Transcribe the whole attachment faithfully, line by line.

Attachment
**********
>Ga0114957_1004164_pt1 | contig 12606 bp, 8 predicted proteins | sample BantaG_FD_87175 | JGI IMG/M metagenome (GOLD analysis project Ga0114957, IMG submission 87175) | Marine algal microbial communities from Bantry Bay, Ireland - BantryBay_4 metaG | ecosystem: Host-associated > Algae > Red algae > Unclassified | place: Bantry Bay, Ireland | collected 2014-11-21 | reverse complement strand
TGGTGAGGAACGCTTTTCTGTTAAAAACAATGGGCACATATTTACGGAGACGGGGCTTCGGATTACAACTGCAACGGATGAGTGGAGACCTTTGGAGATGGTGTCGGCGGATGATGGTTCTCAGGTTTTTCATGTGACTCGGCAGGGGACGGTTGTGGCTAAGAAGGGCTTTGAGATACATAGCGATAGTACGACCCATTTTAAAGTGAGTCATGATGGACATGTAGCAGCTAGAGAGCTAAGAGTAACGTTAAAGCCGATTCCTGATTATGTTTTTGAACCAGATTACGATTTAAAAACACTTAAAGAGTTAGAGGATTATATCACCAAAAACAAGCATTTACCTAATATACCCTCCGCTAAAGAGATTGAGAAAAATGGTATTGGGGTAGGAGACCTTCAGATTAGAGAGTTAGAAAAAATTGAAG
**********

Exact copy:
>Ga0114957_1004164_pt1 | contig 12606 bp, 8 predicted proteins | sample BantaG_FD_87175 | JGI IMG/M metagenome (GOLD analysis project Ga0114957, IMG submission 87175) | Marine algal microbial communities from Bantry Bay, Ireland - BantryBay_4 metaG | ecosystem: Host-associated > Algae > Red algae > Unclassified | place: Bantry Bay, Ireland | collected 2014-11-21 | reverse complement strand
TGGTGAGGAACGCTTTTCTGTTAAAAACAATGGGCACATATTTACGGAGACGGGGCTTCGGATTACAACTGCAACGGATGAGTGGAGACCTTTGGAGATGGTGTCGGCGGATGATGGTTCTCAGGTTTTTCATGTGACTCGGCAGGGGACGGTTGTGGCTAAGAAGGGCTTTGAGATACATAGCGATAGTACGACCCATTTTAAAGTGAGTCATGATGGACATGTAGCAGCTAGAGAGCTAAGAGTAACGTTAAAGCCGATTCCTGATTATGTTTTTGAACCAGATTACGATTTAAAAACACTTAAAGAGTTAGAGGATTATATCACCAAAAACAAGCATTTACCTAATATACCCTCCGCTAAAGAGATTGAGAAAAATGGTATTGGGGTAGGAGACCTTCAGATTAGAGAGTTAGAAAAAATTGAAG